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The word "void" refers to gaps between constituent particles. In a densely packed structure, voids refer to the empty space between constituent particles (voids in chemistry). Solids can be packaged in one of three ways: one-dimensional (1D), two-dimensional (2D), or three-dimensional (3D).

When atoms are arranged in square close packing or hexagonal close packing, we see empty spaces between them in 2-dimensional structures.

These empty spaces are known as voids, and in hexagonal packing, these voids have triangular shapes and are referred to as triangular voids.

In hexagonal packing, these triangular voids are seen in two different orientations. The apex of the triangle in one row points upward, while the apex of the triangle in the other row points downward.Â

In the three-dimensional structure, about 26% of total space is empty and not occupied by spheres in both CCP and HCP near packing in solids. Interstitial voids, interstices, or gaps are the names given to these empty spaces. The above voids in solids are proportional to the number of spheres present.Â

In a three-dimensional structure, there are two types of interstitial voids:

Tetrahedral Voids: In a cubic close-packed structure, the second layer's spheres are above the first layer's triangular voids. Each sphere touches the first layer's three spheres. It forms a tetrahedron by joining the centers of these four spheres, and the empty space created by joining the centers of these spheres forms a tetrahedral void.

Octahedral Voids: Octahedral voids are located next to tetrahedral voids.Â We get a void created by enclosing six spheres when the triangular voids of the first layer correlate with the triangular voids of the layer above or below it. Octahedral Voids refer to the empty space created by combining the triangular voids of the first and second layers.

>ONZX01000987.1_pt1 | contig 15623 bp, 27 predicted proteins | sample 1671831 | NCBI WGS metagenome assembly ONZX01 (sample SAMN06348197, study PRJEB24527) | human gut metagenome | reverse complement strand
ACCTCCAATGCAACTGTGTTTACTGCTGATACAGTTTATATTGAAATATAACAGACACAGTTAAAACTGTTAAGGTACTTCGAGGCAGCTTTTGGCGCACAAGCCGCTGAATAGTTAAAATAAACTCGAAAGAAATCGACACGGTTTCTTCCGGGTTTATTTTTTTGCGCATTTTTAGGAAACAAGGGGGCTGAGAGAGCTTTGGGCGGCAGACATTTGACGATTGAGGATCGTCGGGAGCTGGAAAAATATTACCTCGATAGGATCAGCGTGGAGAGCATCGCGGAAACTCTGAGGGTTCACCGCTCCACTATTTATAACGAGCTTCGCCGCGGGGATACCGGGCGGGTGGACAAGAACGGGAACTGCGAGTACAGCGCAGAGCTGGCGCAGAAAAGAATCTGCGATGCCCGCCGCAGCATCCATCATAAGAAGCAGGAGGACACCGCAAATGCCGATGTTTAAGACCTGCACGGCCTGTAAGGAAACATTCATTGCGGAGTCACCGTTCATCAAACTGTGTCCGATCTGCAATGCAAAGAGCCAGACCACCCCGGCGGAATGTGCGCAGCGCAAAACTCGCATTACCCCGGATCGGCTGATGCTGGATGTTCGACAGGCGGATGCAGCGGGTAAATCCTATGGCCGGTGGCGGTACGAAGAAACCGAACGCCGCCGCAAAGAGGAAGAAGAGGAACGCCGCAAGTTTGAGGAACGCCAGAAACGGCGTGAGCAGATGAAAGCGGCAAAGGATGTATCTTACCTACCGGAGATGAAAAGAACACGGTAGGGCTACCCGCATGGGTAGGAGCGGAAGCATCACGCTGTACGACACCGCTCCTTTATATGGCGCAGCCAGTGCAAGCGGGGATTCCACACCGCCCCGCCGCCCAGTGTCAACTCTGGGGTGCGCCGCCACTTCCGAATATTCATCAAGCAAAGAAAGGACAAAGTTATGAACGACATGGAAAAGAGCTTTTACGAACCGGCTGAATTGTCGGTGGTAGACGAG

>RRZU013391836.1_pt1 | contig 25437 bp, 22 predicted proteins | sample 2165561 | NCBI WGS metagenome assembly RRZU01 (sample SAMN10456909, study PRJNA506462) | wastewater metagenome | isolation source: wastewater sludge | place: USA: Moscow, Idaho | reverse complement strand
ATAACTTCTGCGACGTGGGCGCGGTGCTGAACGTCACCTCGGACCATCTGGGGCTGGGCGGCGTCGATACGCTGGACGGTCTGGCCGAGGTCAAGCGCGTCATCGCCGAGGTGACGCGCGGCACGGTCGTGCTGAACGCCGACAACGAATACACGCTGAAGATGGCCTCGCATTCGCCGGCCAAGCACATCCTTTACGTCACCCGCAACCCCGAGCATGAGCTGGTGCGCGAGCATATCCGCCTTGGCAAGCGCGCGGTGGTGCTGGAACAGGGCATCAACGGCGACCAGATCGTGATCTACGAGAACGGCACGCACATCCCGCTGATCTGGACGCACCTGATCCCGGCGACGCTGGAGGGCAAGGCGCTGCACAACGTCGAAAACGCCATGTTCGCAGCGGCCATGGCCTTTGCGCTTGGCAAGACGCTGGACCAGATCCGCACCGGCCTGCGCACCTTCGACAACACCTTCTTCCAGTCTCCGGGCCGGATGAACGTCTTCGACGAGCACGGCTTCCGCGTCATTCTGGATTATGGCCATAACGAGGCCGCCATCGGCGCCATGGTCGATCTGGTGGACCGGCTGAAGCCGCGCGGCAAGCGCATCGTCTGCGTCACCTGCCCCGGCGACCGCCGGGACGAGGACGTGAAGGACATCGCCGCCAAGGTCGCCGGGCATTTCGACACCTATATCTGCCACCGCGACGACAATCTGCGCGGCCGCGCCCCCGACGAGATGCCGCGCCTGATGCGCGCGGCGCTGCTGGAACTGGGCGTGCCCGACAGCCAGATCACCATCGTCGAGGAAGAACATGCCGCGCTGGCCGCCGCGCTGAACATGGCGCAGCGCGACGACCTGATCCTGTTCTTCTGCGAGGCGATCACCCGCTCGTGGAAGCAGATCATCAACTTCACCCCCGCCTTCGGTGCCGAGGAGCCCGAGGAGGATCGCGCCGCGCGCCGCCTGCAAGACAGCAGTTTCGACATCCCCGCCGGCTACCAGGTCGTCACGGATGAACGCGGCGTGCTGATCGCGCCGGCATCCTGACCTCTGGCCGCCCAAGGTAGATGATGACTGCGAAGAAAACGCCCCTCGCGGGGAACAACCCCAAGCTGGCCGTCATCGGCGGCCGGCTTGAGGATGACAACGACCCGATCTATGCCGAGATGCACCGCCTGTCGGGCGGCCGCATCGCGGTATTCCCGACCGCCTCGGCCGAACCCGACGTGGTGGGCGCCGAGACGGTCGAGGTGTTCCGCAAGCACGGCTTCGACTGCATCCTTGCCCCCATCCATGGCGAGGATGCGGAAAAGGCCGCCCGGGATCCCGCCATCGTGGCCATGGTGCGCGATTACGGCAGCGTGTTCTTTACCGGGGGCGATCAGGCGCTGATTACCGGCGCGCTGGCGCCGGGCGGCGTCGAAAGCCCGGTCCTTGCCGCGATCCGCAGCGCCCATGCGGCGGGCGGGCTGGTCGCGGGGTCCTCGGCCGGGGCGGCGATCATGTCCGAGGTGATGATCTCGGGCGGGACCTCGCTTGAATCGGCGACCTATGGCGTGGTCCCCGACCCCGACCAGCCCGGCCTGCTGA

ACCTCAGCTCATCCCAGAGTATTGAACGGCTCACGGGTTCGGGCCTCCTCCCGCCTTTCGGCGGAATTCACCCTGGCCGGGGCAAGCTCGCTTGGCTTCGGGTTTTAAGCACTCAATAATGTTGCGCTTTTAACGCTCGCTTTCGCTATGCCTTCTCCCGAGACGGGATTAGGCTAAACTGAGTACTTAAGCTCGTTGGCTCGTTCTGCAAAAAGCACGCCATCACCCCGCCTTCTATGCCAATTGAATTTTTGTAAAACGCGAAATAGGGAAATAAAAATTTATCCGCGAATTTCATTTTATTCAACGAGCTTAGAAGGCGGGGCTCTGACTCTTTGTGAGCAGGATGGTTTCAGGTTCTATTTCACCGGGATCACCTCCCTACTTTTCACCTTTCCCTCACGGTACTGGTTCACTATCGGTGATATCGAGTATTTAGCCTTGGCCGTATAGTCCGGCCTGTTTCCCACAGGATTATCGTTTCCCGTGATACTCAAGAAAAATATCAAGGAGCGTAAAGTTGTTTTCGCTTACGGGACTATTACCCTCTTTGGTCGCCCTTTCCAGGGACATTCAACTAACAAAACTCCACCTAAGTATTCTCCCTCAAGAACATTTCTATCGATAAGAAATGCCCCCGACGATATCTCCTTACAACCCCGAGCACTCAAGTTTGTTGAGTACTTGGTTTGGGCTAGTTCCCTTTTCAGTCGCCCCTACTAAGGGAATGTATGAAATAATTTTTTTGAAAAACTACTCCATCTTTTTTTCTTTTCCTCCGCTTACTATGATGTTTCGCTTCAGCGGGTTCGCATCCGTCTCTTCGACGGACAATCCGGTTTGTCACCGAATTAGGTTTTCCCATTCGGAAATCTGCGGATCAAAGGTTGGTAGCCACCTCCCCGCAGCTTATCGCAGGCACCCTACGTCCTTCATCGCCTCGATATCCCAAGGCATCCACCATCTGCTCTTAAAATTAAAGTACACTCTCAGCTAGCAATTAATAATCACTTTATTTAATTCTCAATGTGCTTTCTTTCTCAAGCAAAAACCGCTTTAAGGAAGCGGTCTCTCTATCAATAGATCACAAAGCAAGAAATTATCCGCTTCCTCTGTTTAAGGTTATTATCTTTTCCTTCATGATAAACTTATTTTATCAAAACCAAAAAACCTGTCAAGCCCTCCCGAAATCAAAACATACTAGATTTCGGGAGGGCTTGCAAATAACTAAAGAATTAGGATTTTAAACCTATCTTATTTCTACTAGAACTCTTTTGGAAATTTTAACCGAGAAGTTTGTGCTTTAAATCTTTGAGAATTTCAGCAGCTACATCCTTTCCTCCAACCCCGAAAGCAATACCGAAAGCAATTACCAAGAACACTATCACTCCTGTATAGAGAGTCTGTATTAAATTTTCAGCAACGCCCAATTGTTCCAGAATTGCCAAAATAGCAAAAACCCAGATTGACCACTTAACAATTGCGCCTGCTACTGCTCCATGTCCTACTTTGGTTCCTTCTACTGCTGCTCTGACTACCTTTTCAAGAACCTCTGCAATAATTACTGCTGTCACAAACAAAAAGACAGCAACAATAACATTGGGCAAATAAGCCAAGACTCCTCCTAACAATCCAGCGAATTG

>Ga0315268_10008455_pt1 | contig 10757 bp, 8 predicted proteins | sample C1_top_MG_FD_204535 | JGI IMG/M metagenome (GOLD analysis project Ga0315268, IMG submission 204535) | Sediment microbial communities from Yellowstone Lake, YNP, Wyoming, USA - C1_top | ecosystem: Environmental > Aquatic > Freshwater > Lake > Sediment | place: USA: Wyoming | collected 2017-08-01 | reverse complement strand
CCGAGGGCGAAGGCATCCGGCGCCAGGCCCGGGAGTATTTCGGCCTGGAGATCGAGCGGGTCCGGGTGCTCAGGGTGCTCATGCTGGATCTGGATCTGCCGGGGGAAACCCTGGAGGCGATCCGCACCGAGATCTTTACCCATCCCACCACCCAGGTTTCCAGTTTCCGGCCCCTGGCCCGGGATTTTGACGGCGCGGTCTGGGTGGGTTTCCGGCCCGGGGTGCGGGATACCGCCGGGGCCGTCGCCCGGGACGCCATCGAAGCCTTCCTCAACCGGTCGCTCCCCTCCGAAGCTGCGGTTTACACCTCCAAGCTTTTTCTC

The number of these two types of voids depends on the number of closed packed spheres.

If the number of closed packed spheres is N, then

The octahedral void be N

The tetrahedral void be 2N

The unit cell, or building block of a crystal, is the smallest repeating unit of the crystal lattice.Â

The identical unit cells are described in such a way that they fill the available space without overlapping. A crystal lattice is a three-dimensional arrangement of atoms, molecules, or ions within a crystal. It comprises a large number of unit cells. Per lattice point is occupied by one of the three constituent particles.

Numerous unit cells together make a crystal lattice. Constituent particles like atoms, molecules are also present. Each lattice point is occupied by one of these particles.Â

Primitive Cubic Unit CellÂ

Body-Centered Cubic Unit CellÂ

Face Centered Cubic Unit Cell

FAQ (Frequently Asked Questions)

1. How Tetrahedral Voids are Formed?

Ans: The atom in the tetrahedral void is in contact with four atoms at each of the tetrahedron's four corners. When a triangular void made of coplanar atoms (first layer) comes into contact with the fourth atom above or below it, this void is formed (second layer).

2. Where Do You Find Octahedral Voids?

Ans: The body core of this unit cell has one octahedral void. Aside from the body center, each of the 12 edges has one of the octahedral voids in the center, which is surrounded by six atoms, four from the same unit cell and two from two neighboring unit cells.

3. Is it Possible For the Void Ratio to Be Less Than One?

Ans: The void ratio is the proportion of voids (open spaces, such as air and water) to solids in soil. As a consequence, the void ratio can be greater than one. It's even possible to express it as a fraction. The only difference between void ratio and porosity is in the denominator.